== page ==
Sea ice and snow – the key elements

Dr Marcel Nicolaus, sea ice physicist at the Alfred Wegener Institute and deputy head of the Sea Ice Physics Section.

Sea ice



Autonomous Systems


Sea ice and its snow cover are key elements of the global climate system. Their properties determine the majority of the exchange processes between the atmosphere and the ocean. The observed sea ice changes affect the climate and ecosystem, extending to our latitudes. The decline of Arctic sea ice in area and volume is one of the most striking indicators of climate change. In contrast, Antarctic sea ice has not yet experienced a similarly dramatic decline, even though it can be assumed that its condition is also changing.

We are studying these key regions in both hemispheres, applying a variety of methods on and under the sea ice, by remote sensing and by computer simulations. We find that snow on the sea ice is playing an increasingly important role. It has particularly characteristic physical properties, such as its high reflection of sunlight (albedo) and its high insulating effect. At the same time, the snow layer changes over time and is therefore difficult to describe in climate models.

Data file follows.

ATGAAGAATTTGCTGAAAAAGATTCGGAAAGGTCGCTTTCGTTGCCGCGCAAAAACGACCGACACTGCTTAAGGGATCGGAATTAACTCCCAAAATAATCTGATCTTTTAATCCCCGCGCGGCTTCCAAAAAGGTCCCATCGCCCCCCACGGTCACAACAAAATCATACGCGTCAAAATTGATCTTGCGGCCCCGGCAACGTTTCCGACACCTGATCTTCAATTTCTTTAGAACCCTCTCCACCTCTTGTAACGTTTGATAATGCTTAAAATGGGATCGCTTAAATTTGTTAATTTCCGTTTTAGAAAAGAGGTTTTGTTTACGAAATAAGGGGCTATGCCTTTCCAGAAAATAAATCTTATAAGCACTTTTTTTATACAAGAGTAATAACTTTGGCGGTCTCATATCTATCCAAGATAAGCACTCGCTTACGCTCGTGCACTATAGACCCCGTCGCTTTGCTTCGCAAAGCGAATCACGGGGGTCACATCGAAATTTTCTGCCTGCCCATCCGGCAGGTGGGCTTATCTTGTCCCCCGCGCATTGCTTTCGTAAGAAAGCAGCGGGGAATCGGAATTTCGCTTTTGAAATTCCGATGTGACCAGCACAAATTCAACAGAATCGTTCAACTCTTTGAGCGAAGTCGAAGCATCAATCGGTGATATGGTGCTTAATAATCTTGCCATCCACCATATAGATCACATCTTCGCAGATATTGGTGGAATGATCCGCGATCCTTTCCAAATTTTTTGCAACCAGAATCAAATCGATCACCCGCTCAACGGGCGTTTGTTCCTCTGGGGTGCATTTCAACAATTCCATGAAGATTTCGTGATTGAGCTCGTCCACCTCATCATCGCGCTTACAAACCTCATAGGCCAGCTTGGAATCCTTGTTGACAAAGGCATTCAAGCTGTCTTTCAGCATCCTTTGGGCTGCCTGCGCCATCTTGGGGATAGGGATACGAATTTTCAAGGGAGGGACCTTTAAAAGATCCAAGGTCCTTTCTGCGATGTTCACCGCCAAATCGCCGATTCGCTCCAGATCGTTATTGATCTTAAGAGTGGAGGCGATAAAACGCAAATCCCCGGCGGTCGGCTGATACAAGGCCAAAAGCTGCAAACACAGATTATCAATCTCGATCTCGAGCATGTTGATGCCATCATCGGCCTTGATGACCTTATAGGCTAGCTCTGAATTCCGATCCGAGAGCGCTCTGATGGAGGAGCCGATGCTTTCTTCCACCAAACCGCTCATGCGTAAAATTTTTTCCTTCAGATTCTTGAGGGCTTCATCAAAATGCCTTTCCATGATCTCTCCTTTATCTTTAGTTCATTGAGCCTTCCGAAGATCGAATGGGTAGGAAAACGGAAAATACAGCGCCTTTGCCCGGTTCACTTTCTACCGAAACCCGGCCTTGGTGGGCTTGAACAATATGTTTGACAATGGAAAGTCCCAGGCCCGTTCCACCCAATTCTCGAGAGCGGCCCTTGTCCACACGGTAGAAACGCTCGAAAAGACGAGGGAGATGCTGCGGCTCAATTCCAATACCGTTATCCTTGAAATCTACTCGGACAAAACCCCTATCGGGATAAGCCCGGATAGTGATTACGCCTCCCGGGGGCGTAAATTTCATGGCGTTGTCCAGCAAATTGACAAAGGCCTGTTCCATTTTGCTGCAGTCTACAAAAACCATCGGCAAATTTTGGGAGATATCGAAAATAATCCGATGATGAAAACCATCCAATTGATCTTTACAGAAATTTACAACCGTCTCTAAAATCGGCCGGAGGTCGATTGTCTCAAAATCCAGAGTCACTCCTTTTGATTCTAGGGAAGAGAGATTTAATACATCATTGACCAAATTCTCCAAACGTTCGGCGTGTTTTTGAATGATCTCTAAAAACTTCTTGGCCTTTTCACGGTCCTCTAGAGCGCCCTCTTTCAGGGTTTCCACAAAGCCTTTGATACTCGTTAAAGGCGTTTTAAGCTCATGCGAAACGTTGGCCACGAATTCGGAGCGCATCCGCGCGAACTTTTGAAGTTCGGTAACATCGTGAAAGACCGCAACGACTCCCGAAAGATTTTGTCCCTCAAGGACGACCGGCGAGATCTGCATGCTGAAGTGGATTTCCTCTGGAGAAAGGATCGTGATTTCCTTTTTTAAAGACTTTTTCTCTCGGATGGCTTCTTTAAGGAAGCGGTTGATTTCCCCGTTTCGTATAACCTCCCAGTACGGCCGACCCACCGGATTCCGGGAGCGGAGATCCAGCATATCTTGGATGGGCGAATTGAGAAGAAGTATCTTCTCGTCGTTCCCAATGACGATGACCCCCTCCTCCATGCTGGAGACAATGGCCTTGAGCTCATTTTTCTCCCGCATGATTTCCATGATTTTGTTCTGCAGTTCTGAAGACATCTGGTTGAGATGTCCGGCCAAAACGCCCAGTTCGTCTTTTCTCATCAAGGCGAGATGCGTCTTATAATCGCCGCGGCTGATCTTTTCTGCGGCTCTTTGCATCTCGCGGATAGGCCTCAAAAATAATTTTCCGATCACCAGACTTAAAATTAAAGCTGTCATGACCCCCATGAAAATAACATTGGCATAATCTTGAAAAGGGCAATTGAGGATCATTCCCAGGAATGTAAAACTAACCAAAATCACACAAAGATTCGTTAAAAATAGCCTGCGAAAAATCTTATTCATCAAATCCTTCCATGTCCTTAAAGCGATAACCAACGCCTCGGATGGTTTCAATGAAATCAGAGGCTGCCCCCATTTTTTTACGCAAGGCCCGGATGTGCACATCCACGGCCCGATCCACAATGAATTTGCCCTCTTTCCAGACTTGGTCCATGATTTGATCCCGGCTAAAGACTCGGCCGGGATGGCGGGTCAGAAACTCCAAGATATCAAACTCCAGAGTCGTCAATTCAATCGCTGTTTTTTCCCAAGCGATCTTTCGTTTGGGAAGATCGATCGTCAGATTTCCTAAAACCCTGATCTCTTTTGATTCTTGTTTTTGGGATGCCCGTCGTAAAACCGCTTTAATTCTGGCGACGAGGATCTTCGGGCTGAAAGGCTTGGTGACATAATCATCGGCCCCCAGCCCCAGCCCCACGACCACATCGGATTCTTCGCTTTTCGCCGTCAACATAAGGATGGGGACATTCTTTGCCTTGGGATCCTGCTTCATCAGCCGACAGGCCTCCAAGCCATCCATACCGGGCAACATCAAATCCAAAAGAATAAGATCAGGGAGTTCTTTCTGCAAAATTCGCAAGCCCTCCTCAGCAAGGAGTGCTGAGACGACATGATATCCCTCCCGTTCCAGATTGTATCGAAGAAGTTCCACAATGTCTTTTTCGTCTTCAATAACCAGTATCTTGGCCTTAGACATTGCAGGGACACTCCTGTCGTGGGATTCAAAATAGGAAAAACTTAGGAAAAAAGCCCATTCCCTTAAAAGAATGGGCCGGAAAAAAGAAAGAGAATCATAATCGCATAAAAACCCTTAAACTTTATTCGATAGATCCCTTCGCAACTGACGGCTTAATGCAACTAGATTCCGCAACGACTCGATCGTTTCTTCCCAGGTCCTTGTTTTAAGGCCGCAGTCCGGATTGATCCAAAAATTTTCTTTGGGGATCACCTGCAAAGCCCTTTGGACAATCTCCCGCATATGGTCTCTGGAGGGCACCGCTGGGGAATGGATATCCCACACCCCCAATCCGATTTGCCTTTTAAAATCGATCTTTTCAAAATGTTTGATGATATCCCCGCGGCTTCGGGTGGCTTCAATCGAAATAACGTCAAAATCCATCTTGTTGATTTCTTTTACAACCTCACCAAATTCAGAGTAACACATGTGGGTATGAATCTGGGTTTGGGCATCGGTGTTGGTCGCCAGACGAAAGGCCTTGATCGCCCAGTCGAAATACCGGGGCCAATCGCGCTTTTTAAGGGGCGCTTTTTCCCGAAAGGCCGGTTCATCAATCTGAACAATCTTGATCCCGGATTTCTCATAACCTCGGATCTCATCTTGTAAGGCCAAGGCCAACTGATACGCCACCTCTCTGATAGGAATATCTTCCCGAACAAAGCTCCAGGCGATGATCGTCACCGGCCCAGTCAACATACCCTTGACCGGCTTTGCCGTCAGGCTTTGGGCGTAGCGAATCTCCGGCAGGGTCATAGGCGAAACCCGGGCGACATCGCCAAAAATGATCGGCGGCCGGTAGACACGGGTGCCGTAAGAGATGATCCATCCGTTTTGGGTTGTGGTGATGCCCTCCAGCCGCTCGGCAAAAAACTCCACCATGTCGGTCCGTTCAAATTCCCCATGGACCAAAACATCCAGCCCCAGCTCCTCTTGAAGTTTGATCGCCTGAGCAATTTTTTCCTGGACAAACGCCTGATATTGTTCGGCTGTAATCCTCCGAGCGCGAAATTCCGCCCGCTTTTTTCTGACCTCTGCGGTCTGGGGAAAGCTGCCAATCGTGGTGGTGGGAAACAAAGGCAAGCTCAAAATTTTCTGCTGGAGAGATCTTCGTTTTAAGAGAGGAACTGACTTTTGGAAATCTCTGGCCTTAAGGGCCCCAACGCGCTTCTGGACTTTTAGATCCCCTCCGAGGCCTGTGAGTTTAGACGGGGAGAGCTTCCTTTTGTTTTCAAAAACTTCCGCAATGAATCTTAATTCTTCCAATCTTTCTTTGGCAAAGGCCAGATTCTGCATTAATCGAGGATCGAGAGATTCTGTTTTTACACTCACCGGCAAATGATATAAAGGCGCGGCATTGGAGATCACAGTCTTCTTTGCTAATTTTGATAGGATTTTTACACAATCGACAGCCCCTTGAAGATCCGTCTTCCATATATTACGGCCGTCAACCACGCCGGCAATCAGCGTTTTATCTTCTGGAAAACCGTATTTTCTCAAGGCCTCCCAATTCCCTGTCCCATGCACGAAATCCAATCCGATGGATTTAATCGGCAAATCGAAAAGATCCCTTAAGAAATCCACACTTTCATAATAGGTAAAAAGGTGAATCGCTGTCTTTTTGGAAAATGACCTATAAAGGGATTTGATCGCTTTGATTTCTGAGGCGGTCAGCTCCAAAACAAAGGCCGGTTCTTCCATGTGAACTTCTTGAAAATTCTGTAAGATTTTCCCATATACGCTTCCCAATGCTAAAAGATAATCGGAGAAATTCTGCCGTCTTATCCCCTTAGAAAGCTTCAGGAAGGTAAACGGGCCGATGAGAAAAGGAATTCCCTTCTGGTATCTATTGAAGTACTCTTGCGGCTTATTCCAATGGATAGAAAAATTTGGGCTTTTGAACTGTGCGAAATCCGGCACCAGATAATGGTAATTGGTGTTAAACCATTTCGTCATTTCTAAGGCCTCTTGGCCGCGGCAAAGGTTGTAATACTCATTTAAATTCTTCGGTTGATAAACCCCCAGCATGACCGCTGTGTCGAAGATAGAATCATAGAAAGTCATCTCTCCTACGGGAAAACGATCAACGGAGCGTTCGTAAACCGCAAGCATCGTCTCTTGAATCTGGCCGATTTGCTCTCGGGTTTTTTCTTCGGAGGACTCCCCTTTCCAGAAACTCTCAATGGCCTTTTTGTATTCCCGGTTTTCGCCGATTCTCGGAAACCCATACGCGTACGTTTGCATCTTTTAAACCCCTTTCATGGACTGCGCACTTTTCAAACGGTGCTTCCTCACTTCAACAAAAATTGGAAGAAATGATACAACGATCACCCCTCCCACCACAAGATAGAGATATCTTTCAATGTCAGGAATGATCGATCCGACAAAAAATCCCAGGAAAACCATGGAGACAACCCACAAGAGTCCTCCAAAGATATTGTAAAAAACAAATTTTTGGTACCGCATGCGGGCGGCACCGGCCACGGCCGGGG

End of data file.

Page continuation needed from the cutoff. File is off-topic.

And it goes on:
For the better understanding of sea ice and snow properties, we are constantly developing research methods. By now, we obtain much of our data from a distance in real time using autonomous systems (buoys) installed on the sea ice and drifting with it. Likewise, we have further developed and established the non-destructive survey of sea ice from below using cabled diving robots (Remotely Operated Vehicle, ROV).

In future, we will focus more on studying the physical snow and ice properties in interaction with the ocean and atmosphere, but also study linkages to the ecosystem. We will continue expanding our measurements – from point measurements, to time series and regional data sets – in order to study seasonal and regional differences and changes. The contrast between the Arctic and Antarctic is a particular challenge. Here we need to better understand the dominant features and processes and then use models to better describe them. After all, such improved models are the only way to get more precise and reliable predictions.